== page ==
Playing Doubles: Basics and Strategy Explained
Since tennis is essentially known as an individual sport, doubles are often of secondary importance. If, on the other hand, you prefer team sports, doubles is the best choice.
At first glance, most people think that singles is hardly different from doubles. But that is not the case. On the one hand, we see this with professional players who are very successful in singles but only have moderate success in doubles.
In tennis, doubles requires special tactical knowledge, because the game is very different in its structure. In this article we explain what makes doubles so special and how you can use tactics to your advantage.
Difference to Singles
Apart from the number of players, there are various of differences that doubles have compared to singles. The first point is that playing doubles is not as run-intensive as playing singles. Although the field of play has been enlarged by the two doubles alleys, there are now two of you on the court and you only have to cover one side of the court. This saves you a lot of energy that you can invest in your strokes.
While the tennis game in singles is dominated from the baseline, the focus in doubles is mainly on the net game. In this area, the rallies are very dynamic. Since often all four players are at net, several volleys follow each other quickly. Therefore, as a doubles player, you should have a good responsiveness.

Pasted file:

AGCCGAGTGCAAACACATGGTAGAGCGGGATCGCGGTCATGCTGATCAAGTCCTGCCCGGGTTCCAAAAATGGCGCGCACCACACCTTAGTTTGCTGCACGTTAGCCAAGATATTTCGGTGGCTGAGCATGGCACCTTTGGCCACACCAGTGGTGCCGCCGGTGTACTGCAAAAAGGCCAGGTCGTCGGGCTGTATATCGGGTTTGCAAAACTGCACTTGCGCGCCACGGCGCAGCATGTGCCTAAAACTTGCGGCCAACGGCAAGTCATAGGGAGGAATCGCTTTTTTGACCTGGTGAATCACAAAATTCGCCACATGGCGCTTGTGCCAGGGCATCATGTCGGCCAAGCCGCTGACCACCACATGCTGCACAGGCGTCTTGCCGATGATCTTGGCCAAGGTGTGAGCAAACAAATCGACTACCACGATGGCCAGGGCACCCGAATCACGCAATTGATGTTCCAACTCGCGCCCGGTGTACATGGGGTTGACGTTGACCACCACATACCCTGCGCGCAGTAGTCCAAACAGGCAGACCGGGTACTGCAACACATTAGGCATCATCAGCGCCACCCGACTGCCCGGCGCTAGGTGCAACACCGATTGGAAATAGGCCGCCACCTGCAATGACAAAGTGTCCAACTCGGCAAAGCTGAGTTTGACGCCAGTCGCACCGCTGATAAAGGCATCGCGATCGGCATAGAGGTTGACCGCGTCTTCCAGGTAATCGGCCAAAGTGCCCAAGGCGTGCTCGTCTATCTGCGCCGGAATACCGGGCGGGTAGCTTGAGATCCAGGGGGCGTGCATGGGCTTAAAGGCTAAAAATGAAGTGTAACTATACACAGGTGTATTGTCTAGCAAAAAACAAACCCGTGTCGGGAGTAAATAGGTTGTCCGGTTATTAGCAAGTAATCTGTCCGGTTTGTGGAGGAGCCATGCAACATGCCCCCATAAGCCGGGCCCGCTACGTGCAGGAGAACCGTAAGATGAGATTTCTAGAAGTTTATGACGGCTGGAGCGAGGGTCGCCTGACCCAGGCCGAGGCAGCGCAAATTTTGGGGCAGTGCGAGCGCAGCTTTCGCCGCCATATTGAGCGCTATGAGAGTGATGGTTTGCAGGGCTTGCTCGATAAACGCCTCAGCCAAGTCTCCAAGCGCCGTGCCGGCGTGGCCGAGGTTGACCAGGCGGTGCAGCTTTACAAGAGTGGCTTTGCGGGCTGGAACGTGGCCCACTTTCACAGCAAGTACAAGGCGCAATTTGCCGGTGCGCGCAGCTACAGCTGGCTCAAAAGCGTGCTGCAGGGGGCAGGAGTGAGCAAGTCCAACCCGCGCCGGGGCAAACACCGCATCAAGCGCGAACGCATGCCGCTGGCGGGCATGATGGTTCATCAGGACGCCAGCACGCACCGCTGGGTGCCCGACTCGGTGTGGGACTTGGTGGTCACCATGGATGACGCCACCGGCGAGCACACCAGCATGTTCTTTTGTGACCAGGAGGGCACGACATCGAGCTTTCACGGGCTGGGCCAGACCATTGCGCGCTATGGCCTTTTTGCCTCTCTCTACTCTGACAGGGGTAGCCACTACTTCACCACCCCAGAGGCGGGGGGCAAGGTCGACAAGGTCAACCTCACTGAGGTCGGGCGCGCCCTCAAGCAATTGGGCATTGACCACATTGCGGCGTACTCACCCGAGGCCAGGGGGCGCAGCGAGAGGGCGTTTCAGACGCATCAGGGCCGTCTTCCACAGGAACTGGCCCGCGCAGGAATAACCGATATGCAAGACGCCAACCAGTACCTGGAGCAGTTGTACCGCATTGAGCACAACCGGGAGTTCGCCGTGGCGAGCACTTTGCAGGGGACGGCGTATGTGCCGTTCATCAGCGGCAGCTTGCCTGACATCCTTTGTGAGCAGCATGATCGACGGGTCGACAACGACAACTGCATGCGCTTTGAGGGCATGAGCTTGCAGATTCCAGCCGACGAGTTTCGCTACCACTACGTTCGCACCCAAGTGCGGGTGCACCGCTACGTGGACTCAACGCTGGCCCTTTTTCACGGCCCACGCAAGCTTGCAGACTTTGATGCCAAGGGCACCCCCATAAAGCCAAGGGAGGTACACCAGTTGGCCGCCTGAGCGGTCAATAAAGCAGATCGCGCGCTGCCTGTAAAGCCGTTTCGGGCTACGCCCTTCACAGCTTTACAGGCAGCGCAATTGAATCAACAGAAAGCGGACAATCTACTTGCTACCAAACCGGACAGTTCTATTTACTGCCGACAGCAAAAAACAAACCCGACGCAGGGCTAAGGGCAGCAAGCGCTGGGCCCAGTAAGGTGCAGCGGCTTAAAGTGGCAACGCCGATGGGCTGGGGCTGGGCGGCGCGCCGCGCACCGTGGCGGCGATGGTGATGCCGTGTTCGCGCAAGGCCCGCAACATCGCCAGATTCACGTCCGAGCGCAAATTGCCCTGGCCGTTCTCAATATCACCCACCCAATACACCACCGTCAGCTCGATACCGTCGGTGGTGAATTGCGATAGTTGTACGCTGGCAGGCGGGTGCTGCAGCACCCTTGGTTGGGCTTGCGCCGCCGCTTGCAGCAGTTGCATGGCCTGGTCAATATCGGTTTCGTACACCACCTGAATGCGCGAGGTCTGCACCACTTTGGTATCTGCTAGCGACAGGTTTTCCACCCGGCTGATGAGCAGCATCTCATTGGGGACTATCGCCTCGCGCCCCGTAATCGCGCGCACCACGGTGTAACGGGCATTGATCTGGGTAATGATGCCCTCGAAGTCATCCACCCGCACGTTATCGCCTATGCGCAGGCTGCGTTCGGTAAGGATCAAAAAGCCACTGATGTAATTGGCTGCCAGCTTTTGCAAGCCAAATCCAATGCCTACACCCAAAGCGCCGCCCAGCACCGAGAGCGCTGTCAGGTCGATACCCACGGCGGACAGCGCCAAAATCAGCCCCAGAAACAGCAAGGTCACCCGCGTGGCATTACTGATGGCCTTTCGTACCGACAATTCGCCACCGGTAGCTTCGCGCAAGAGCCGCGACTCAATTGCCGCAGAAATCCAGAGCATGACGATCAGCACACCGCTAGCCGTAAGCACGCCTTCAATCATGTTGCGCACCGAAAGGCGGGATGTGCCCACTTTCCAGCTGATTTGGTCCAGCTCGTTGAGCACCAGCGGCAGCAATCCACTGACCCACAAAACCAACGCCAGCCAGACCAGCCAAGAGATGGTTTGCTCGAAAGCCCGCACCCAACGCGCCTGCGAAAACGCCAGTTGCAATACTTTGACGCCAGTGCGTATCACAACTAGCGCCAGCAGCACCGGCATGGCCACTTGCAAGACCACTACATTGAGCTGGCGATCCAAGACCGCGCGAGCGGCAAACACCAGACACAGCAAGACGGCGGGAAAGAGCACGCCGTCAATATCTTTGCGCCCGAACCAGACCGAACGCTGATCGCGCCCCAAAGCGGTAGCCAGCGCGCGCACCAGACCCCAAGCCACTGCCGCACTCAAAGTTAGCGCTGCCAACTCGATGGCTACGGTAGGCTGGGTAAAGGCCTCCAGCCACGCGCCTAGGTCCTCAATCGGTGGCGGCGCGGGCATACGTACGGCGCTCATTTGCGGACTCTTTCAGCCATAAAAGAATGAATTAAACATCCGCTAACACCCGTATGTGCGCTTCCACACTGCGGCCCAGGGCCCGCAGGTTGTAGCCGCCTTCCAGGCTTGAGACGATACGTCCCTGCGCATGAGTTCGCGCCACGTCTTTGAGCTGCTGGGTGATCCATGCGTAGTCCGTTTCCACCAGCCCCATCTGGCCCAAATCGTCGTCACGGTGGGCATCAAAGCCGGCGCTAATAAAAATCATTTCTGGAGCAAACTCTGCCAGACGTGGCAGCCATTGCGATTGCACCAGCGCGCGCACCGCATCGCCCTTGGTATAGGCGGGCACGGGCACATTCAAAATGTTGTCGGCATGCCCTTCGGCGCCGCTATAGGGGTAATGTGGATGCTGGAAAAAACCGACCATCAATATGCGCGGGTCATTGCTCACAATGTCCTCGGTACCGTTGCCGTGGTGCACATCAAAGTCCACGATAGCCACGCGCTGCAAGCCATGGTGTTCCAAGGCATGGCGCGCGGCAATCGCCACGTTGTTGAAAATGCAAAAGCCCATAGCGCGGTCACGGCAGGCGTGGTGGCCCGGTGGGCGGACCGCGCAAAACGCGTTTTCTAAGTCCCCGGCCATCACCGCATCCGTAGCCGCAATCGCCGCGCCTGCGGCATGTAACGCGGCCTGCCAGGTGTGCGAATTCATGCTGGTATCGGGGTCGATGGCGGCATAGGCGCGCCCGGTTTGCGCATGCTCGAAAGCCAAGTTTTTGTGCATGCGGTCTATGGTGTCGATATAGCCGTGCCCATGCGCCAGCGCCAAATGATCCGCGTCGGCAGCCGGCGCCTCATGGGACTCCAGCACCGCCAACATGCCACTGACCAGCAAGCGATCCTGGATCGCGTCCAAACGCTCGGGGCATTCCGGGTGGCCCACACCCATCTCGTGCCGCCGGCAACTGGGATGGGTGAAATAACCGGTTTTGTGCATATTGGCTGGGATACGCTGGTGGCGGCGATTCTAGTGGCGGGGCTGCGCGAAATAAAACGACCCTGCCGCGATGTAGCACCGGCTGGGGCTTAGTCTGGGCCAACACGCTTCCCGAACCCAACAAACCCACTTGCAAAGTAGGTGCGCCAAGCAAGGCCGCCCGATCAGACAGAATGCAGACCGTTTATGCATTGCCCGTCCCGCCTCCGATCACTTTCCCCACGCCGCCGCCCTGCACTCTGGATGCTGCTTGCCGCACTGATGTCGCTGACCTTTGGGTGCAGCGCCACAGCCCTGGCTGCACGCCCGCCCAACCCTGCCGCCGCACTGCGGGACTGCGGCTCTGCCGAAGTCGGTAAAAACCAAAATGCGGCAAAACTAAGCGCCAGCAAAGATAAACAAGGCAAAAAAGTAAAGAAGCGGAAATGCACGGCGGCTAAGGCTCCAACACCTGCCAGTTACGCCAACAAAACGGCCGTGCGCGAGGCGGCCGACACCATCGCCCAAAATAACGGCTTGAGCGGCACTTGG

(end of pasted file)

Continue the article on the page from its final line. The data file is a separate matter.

Another difference between singles and doubles is that the rallies in doubles matches are on average much shorter. This aspect is again traced to the net game, as the point is usually scored by volley or smash.
Position when Serving
Just as in the individual game, the coin toss decides which team serves first. Let’s say you win the draw. You’re deciding which one of you will serve in the first game. In your second game, the other player serves.
You have to keep this order until the end of the respective set. At the beginning of the new set, you can change the order again. Theoretically it could happen that one of you serves twice in a row across the sets. Apart from this special feature, the usual tennis rules apply in doubles.
In general, your position as a server in doubles is not near the center mark of the baseline, but more outwardly. This is because you don’t have to cover the whole court at that moment, but only your own half.
In addition, the court is wider than in singles, so you have to take the alley into account. The main advantage of this position is that you have a better angle when serving out wide.
If you are the server, your partner should stand on the other half at net. This is the best known position in doubles. He should be approximately in the middle of the service box. He can change the exact position depending on the situation.
On your first serve he can move a little closer to the net. This is because you will probably hit a fast, risky serve, which means that your opponent will not be able to return the ball in a controlled manner. Your teammate will have the chance to volley the short return.